The other changes mainly include the qualification and modification of the provisions of proceedings and liability set out in the Competition Act (eg, the grounds for issuing a precept and termination of supervision proceedings have been amended).
Additionally, the merger control provisions have been amended. The most important amendment is related to the determination of the term of validity of the permission to concentrate. It means that the parties to the concentration must, in general, implement the concentration within six months from the clearance decision. There is now also a possibility to suspend the merger proceedings for the assessment and possible market testing of remedies. The proceedings can be suspended once for up to two months.
Finally, an important amendment regarding the expiry period of competition-related misdemeanours in the Penal Code entered into force on 15 July 2013. In Estonia, in order to impose a fine for abuse of a dominant position or enforcement of concentration without a clearance decision, a misdemeanour procedure shall be conducted.
The misdemeanour procedure, which is quite an exceptional method in global practice, was initially meant for the simple proceeding of minor violations (such as driving without a seat belt). The proceeding of complex economic violations (such as abuse of dominant position and concentrations enforced without a clearance decision) in misdemeanour procedure is sometimes highly complicated and therefore also inefficient, compared to other countries. In a misdemeanour procedure, in order to impose a fine to a legal person, the exact natural person who committed the infringement, (ie, enforced the concentration or abused dominant position) has to be identified.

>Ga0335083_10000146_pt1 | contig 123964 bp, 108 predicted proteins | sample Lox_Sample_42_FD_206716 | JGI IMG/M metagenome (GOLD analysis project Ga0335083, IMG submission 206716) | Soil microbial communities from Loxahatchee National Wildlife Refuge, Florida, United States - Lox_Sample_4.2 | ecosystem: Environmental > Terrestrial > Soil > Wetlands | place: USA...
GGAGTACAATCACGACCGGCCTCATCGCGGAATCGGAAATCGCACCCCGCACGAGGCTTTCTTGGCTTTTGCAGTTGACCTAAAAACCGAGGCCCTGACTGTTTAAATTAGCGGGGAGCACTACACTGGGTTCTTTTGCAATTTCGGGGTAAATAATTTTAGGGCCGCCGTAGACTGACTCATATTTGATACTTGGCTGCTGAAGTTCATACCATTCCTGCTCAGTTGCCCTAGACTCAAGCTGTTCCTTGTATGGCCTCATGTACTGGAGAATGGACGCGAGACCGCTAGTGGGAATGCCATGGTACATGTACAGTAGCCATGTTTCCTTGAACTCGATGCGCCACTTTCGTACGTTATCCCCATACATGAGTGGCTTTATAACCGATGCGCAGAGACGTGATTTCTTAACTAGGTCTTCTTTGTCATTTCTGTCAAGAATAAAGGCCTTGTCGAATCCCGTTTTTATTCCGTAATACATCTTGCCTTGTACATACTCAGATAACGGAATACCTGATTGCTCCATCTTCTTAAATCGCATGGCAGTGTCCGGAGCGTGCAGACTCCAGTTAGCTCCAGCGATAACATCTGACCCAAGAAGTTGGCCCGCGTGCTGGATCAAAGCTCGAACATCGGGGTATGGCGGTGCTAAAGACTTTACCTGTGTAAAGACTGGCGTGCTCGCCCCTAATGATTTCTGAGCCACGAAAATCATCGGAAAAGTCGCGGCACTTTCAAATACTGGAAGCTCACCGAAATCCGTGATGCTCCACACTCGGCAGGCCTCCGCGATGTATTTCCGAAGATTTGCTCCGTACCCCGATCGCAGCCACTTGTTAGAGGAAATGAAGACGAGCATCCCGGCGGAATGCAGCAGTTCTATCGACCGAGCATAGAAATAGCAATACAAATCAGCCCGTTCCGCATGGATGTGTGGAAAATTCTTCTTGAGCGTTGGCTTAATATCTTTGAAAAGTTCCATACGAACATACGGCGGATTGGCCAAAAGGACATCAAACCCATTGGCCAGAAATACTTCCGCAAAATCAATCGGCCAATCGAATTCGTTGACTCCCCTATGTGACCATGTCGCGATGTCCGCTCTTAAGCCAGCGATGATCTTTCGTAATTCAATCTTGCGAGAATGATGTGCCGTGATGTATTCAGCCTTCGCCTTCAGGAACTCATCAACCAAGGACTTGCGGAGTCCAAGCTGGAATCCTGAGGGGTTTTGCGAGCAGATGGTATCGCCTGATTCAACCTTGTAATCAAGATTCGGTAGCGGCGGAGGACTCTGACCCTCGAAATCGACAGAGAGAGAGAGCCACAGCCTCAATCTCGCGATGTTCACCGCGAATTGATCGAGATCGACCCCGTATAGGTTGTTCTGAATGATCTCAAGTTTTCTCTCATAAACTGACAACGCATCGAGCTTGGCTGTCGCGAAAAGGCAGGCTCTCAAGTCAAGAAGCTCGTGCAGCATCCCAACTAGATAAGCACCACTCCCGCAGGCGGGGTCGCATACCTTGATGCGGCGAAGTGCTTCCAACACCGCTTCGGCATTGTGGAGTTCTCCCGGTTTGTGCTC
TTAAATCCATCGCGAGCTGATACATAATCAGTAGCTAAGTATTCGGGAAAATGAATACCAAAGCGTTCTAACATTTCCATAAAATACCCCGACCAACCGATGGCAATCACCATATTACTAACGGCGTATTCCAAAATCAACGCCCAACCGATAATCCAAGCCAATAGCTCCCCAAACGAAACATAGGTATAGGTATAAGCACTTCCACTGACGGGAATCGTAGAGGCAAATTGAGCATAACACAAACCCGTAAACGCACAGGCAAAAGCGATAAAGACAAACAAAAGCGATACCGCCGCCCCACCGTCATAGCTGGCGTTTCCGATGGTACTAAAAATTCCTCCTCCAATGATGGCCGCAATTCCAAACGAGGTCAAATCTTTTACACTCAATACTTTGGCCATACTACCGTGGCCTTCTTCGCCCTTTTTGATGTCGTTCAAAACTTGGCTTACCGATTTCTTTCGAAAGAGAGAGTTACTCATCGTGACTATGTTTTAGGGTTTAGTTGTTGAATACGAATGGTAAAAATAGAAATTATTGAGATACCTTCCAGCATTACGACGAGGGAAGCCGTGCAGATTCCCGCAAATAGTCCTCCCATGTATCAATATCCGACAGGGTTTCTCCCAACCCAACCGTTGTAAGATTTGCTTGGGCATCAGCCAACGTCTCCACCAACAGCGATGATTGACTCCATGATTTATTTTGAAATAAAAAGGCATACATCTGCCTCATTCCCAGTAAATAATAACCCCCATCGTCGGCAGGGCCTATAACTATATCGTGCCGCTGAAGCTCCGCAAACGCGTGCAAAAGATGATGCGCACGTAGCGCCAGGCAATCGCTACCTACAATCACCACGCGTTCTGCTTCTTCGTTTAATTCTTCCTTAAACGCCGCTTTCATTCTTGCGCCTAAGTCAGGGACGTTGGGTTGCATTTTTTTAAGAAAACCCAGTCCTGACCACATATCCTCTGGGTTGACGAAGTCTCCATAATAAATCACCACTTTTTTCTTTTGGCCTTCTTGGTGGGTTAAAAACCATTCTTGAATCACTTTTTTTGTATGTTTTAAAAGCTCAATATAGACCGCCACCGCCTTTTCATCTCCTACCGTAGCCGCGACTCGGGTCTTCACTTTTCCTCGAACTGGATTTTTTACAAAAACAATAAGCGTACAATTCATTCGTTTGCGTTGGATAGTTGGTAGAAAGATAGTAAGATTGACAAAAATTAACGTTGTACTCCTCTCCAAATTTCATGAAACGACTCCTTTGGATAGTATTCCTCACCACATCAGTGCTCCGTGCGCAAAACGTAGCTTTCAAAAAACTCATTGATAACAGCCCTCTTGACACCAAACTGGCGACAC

A misdemeanour expires after two years have passed between the commission thereof and the entry into force of the corresponding judgment or decision. This rule used to apply also to competition law misdemeanours. Since July 2013, an exemption regarding competition law misdemeanours was introduced – these misdemeanours now expire after three years.
With the above-mentioned amendment, the investigation of competition law infringements will hopefully become a little bit more efficient, as two years proved to be too short a period. The reason for that was the fact that the running of the two-year term began with the enforcement of concentration or abuse of dominant position, which the Competition Authority might become aware of some time later. Then the investigation conducted and decision made by the Competition Authority, as well as all the court proceedings and decisions (in case the decision of the Competition Authority was challenged), had to take place during the two-year period. In such circumstances, the party responsible for the infringement had strong incentive to delay the proceedings, so that the misdemeanour would expire.
The main changes in the work of the Competition Authority are connected to the changes in the organisational structure – the Communications Regulatory Division will be transferred to the Technical Surveillance Authority.
Director general of the Estonian Competition Authority